Stroke: CDC outlines the main signs and how to respond
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Many people die from a stroke because the brain cannot survive without a steady supply of oxygen-rich blood. Therefore, it’s imperative to treat the medical emergency as soon as possible. With minutes being able to mean all the difference, awareness of early symptoms is front and centre.
A stroke’s life-threatening nature is partly owed to its ability to strike out of nowhere.
Despite its unpredictable behaviour, a study, published in the journal of the American Academy of Neurology, shares the “early” signs of an ischaemic stroke that can crop up a week before the medical emergency.
Considered the most common type of stroke, ischaemic strokes are triggered by a blood clot that blocks the flow of blood and oxygen to your brain.
The study explains that 80 percent of strokes are ischaemic and often preceded by a so-called warning stroke or mini stroke.
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Mini strokes are common terms used to describe a transient ischaemic attack (TIA).
Professor Louise Connell, clinical-academic physiotherapist at The University of Central Lancashire, said: “A mini stroke and an actual stroke are both caused by a disruption of the blood supply to the brain. They are often caused by blood clots.
“In fact, the only difference between a stroke and a mini stroke (TIA) is that a mini stroke is temporary, and your blood supply manages to find a way through.”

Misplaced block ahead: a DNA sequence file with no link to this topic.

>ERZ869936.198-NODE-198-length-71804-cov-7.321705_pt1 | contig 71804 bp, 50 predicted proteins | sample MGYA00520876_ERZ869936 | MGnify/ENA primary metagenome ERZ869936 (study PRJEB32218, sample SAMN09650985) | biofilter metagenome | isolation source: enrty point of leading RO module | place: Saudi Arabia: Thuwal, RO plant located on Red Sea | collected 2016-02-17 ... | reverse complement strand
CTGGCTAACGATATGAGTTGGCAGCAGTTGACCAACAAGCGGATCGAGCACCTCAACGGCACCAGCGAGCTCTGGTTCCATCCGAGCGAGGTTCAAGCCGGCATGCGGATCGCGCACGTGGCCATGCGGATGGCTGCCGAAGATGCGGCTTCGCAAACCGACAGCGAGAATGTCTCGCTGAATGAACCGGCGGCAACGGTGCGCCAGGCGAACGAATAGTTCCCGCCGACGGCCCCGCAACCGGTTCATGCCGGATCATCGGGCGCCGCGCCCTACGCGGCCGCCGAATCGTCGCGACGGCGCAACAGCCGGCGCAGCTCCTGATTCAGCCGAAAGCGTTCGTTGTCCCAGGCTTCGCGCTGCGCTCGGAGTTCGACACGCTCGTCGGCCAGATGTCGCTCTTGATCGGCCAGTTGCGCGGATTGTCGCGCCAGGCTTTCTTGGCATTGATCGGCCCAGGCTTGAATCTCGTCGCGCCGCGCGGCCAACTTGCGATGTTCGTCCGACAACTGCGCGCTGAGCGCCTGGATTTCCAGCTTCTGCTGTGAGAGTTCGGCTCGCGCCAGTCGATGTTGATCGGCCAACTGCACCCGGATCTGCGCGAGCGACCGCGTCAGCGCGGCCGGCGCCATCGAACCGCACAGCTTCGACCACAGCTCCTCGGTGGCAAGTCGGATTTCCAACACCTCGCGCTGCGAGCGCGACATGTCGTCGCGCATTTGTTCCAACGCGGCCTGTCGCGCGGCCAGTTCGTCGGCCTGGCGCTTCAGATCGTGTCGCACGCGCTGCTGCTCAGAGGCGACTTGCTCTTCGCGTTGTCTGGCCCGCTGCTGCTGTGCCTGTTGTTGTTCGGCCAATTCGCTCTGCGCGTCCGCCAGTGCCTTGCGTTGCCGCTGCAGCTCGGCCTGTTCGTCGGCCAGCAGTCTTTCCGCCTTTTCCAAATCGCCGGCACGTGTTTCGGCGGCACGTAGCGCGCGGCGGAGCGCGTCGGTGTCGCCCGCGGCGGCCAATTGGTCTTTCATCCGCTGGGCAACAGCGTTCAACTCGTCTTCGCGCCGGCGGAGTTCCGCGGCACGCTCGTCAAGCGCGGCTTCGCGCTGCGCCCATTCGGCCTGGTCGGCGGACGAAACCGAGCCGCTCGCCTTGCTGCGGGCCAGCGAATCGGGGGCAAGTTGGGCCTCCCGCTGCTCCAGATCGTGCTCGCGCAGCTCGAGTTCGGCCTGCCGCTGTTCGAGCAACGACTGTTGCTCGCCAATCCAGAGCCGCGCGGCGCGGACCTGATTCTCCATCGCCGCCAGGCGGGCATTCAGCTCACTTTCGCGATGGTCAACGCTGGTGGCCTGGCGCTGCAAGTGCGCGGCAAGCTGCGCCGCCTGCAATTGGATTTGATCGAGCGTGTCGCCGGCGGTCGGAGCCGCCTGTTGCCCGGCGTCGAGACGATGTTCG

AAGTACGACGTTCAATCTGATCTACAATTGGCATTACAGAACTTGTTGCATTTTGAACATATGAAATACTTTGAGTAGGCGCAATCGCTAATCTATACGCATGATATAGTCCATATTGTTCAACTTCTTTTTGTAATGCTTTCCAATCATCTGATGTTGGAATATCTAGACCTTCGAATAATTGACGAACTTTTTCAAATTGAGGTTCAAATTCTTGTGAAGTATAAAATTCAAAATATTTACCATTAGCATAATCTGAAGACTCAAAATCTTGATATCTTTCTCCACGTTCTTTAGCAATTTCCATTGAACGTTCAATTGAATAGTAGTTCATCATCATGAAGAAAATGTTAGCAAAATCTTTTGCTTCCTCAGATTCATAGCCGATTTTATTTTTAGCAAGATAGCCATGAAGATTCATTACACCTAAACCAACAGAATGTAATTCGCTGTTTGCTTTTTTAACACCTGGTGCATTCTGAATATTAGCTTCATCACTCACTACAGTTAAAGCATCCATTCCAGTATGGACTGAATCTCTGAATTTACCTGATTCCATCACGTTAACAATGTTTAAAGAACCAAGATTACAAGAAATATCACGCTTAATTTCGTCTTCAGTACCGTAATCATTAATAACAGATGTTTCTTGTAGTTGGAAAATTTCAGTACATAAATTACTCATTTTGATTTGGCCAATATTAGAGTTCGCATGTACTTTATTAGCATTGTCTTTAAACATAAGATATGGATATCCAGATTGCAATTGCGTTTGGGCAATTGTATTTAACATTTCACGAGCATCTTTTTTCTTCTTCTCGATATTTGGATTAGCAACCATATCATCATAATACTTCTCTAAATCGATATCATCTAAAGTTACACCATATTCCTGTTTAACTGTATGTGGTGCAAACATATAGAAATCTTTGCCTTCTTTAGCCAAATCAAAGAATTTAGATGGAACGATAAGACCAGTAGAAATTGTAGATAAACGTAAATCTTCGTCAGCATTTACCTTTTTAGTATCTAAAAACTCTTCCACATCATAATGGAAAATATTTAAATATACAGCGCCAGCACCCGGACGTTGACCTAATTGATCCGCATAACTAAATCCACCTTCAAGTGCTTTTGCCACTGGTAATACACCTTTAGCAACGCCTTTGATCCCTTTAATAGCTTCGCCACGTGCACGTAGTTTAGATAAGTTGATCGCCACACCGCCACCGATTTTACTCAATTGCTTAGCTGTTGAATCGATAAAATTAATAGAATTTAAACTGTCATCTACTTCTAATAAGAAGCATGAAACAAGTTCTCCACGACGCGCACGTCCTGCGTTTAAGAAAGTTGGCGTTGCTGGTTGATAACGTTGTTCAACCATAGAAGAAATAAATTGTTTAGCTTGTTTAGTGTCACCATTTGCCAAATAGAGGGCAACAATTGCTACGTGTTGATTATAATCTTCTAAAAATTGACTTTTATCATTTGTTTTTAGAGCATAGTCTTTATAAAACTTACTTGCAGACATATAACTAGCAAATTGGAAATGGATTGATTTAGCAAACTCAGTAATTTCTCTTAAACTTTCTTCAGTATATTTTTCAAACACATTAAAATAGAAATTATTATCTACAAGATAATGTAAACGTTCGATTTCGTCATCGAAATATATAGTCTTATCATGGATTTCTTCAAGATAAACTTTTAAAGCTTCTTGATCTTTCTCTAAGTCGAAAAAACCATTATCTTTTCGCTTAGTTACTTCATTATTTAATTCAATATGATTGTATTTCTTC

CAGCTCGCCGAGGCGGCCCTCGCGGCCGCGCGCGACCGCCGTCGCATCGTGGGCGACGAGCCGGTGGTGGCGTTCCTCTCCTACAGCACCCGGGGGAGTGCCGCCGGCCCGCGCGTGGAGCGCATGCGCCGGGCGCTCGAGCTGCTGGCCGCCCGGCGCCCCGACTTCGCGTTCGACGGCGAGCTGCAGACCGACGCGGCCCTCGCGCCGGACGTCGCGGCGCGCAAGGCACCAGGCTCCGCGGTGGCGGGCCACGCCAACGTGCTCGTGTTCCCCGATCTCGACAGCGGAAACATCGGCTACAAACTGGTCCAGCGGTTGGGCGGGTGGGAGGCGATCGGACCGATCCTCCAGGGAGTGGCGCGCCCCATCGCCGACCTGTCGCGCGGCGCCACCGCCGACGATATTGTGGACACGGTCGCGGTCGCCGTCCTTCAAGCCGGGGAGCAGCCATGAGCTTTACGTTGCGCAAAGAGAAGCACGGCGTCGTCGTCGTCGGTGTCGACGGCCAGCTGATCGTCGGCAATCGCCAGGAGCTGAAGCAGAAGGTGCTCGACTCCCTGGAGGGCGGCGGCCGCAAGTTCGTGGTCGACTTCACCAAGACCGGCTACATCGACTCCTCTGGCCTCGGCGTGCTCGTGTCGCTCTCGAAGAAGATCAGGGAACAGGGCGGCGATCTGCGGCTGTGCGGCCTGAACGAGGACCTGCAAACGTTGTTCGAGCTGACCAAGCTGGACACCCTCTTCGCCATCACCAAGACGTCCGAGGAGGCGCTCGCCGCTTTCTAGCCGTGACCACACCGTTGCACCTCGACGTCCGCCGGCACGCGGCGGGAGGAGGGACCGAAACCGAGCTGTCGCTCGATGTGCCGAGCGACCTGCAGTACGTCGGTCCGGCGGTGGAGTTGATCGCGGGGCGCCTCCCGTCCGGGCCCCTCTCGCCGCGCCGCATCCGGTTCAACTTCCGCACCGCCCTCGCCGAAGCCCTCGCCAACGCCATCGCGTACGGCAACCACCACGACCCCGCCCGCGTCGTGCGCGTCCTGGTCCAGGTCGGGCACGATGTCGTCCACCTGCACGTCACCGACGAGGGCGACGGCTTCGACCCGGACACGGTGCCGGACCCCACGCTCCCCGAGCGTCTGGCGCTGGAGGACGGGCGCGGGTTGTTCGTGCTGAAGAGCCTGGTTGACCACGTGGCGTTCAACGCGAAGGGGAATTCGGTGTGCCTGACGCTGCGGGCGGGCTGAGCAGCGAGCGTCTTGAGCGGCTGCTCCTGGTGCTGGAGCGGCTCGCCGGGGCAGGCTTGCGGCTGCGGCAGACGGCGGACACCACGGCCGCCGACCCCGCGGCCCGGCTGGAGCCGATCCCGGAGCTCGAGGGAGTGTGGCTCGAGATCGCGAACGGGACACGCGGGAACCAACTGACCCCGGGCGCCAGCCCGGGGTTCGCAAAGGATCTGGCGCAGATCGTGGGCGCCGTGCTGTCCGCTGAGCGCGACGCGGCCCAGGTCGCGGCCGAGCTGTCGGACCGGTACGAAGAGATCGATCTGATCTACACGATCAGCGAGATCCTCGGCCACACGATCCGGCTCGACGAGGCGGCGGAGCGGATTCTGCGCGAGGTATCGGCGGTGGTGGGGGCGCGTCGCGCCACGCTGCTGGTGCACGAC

Looking at 2,416 people, the research found that mini strokes occurred in 549 patients before the actual emergency struck.
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Furthermore, around 43 percent of the participants with mini strokes experienced the “early” signs at some point during the week leading to the full-blown stroke.
According to the study findings, the warning signs to be aware of include:
- Sudden numbness or weakness of the face, arm or leg, especially on one side of the body
- Sudden confusion or problems understanding
- Sudden difficulty speaking
- Sudden vision difficulty in one or both eyes
- Sudden dizziness, loss of balance or coordination, or difficulty walking
- Sudden, severe headache with no apparent cause.
Professor Connell said: “When experiencing a mini stroke, at the time you probably won’t be able to differentiate it between a stroke.
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“So, you must treat any possible signs of a stroke or mini stroke as a medical emergency.
“Thinking ‘FAST’ prompts you to consider if the person can smile, can they raise both arms and can they speak clearly. If you experience any of these signs, you must call 999.”
The good news is that medical intervention could help stop a mini stroke from becoming a full-blown one.
“Medical treatment can include removing clots in your neck (carotid artery) before they cause a stroke, and treating things that increase the likelihood of stroke (like high blood pressure, atrial fibrillation, giving blood thinning medication),” the professor added.
How to prevent a stroke
From a healthy diet to exercise, lifestyle changes can be very effective at reducing your risk of the medical emergency.
The NHS recommends a low-fat, high-fibre diet, that is rich in fresh fruit, vegetables and whole grains.
You should also keep your salt intake under six grams a day, as the popular ingredient is a major cause of blood pressure, which is the precursor of strokes.
Furthermore, quitting smoking, cutting back on alcohol and picking up exercise could also help.
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